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Pegasus Spiele's abstract matching game is a somewhat typical Reiner Knizia masterpiece of family and gamer entertainment. It is a family game with gamer overtones. 

Anyone who regularly plays Knizia games knows that his main strengths are in Colours, Numbers and Patterns; so no one will be surprised that AXIO features two of these, Colours and Patterns, and that Numbers come into but only on the players own scoreboards. Speaking of scoring, AXIO features another of Reiner's favourite winning conditions; the player who has the highest lowest number wins - basically meaning that you need to balance obtaining points in all five possible colours.

Players have a plastic 'Scrabble™' stand on which they can hold five domino-style tiles. Instead of numbers on these 'dominoes' there are coloured symbols (designed for colour blind players to recognise by shape if the colours affect them). These tiles are played one at a time, player after player in turn order, onto a grid board that has a central 9x9 grid surrounded by a single slightly darker border that itself is surrounded by yet another single tile border, again slightly darker than the previous border. These 'borders' come into play depending on the number of players.

The central white area has one each of the five symbols printed on it, one on each edge central square of the row and the fifth in the exact central space of the grid.

Players scoreboards show one row of 18 points for each of the five colours and on each there are placed a matching colour plastic gem-like cube. As points are scored the specific Gem/s is/are moved along the row, no points over 18 in any single row count. Points are scored when players lay a tile from their stand over two empty spaces on the board, not covering the printed symbols. Depending on how you place the tiles scoring is made from one or both ends, taking into account the colours/shapes that are adjacent and the same as the tile laid. Double colour tiles (ie those with the same shape/colour twice) do not feed off each other, thus for example a double Blue Cross does not score 2 points just by being laid on the board.

When you place a tile you count one point for each matching colour/symbol in the row or column it is placed in a straight line with. Occasionally the placing of a tile will create a single empty space. As tiles are all two spaces long you cannot fit one into a single square. This is where you put one of the single square-sized pyramids and score one point for each different colour the sides of the pyramid are adjacent to - clever placement of previously placed tiles can get you three or four points, but experience has shown that 1 or 2 points is the norm.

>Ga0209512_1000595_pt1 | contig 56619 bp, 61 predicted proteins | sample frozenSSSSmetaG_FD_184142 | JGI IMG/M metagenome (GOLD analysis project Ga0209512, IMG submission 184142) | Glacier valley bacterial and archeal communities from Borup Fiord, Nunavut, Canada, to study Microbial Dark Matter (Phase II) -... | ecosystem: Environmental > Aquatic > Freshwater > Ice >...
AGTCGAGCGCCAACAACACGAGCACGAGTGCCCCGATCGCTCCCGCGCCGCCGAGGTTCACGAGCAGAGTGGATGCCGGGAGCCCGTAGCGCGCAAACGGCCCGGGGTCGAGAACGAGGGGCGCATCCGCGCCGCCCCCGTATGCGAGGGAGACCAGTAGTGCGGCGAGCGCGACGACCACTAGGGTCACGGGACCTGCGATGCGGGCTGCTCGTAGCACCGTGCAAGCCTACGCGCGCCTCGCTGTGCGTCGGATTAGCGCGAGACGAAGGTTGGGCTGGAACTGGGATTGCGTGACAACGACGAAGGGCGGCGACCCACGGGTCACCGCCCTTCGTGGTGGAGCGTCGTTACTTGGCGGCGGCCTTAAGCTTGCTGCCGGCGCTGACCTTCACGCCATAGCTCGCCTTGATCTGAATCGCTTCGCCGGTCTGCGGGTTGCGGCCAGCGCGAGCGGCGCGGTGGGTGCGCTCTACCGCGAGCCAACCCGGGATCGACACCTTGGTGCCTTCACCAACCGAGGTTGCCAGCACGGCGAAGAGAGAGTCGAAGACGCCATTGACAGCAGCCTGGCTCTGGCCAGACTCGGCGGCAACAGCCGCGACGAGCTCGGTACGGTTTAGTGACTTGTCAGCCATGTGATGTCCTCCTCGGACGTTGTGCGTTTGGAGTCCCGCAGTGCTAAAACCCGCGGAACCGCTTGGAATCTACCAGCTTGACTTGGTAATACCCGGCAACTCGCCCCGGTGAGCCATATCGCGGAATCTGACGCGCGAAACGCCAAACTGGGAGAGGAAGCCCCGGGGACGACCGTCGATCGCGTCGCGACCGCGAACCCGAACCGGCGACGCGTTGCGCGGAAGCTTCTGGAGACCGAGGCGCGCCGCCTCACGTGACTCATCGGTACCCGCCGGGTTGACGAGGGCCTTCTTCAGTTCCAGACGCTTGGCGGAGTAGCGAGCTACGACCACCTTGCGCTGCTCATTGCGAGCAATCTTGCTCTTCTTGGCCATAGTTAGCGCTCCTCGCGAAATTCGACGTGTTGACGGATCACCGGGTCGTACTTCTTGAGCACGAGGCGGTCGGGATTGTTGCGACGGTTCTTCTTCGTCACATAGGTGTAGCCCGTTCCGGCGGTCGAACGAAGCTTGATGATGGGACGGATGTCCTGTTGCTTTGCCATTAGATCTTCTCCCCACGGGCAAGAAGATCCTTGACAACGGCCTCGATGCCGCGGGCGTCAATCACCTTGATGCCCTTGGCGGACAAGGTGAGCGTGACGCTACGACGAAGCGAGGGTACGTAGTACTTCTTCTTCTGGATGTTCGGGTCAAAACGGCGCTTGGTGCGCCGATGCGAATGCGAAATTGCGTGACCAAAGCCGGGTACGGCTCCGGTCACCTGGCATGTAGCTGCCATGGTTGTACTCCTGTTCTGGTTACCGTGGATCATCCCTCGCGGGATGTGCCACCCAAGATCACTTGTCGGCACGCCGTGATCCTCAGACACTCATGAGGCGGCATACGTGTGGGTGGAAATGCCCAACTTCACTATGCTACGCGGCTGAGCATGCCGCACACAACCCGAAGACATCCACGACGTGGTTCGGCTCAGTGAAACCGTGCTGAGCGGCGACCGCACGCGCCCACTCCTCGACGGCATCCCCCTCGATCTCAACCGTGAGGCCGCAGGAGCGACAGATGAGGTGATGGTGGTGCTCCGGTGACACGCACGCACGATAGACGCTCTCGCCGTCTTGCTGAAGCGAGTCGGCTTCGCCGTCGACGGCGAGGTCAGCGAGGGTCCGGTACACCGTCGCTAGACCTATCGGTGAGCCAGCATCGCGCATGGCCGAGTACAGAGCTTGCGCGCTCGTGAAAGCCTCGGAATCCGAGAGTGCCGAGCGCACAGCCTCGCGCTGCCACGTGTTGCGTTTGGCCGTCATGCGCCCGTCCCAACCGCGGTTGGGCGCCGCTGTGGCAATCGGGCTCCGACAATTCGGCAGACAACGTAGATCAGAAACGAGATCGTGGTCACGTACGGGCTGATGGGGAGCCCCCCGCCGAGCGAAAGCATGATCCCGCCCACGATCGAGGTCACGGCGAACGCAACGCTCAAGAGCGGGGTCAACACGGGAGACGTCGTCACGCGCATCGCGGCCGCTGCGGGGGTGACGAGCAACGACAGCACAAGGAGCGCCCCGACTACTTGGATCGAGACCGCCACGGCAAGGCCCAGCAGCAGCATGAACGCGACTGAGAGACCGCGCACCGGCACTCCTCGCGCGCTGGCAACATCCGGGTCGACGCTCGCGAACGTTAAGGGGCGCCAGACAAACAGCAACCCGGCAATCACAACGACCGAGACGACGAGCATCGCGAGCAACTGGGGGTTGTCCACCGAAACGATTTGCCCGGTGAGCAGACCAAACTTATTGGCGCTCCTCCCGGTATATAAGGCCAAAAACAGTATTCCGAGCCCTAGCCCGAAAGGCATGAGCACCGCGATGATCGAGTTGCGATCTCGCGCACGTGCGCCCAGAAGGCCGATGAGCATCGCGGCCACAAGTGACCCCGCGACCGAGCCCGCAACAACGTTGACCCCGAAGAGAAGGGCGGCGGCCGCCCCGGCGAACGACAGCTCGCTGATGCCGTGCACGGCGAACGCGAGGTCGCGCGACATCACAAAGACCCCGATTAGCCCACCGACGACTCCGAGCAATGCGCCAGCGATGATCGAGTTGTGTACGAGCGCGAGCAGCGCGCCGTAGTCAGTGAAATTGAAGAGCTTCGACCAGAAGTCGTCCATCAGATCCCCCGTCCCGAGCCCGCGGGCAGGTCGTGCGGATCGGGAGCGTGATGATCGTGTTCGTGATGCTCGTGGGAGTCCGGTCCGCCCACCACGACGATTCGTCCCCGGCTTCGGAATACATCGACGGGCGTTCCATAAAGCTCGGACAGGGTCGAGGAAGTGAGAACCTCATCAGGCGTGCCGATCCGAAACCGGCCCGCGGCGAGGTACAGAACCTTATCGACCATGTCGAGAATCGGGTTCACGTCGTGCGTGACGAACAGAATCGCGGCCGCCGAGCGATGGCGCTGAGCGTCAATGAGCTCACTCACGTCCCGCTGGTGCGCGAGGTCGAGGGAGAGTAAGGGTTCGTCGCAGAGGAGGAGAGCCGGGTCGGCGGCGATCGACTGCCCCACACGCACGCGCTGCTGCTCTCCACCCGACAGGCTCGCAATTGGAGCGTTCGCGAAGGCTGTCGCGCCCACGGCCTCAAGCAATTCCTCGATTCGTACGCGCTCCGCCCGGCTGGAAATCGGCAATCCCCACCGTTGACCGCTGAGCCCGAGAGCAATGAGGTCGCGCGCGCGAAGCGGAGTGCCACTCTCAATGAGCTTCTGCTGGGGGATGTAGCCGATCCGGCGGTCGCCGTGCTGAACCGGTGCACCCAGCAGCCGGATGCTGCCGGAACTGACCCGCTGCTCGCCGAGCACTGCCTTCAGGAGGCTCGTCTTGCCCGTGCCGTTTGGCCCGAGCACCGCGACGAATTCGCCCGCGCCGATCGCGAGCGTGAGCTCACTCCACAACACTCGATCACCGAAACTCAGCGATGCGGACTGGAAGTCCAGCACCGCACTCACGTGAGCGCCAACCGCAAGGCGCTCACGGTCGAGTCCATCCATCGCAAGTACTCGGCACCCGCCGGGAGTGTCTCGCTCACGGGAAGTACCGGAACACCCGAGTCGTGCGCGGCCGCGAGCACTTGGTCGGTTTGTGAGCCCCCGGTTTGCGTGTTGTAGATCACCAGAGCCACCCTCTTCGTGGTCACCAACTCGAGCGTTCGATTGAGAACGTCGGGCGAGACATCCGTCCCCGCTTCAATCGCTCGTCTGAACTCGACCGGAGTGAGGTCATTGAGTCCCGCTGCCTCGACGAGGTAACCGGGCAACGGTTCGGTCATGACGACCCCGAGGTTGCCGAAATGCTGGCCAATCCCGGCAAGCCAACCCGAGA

The rules and sequence of play are virtually the same and easy to follow:
Place 1 tile on the game board
Score the Placed tile
Place a Pyramid if you have created a single empty space
Draw a tile

A nice twist to the usual tile placing game is that when you play a tile it doesn't have to match any previously laid tile; not at all, neither end has to match. Of course if you play a non-matching tile it will not score you any points but it may break up a high scoring run, thus sometimes not scoring is as good as scoring.

For 2-4 players aged 8 upward this is a 20-30 minute game of luck (tiles are dealt and then drawn randomly), vision (seeing the bigger picture when playing tiles from your hand) and balance (it's no use scoring 18 points in Red and only one point in Blue, as your final score would be just '1').

It is extremely likeable and surprisingly quite addictive. The rules are easy to understand within minutes and no "takes a lifetime to master" sub-header. The components are Plastic Gem cubes, Plastic Pyramids and fairly solid card tiles, the latter being kept in a black drawstring bag which also doubles as the bag from which the tiles are randomly drawn.

Found in game stores, department stores and online AXIO should cost you between £17.00 - £20.00. There are a few new and sealed games available on eBay.co.uk with prices under £10.00 but these also have a fairly hefty postage charge.

A fun game for families, it is best played, in our opinion, with 3 or 4 players as with 2 players it is easier to manipulate the board to suit your own tiles - in fact it is almost a different game with just two players. There are actually rules to allow for a single-player game, but it isn't the way I would recommend it be played, though I would happily recommend it as a game to be owned and played fairly regularly during family gaming sessions. It also makes a nice break from heavy strategy games for core gamers, though its medium is more likely as a part of a collection that includes all the usual suspects; Cluedo, Monopoly, Scrabble etc.

 

 

© Chris Baylis 2011-2015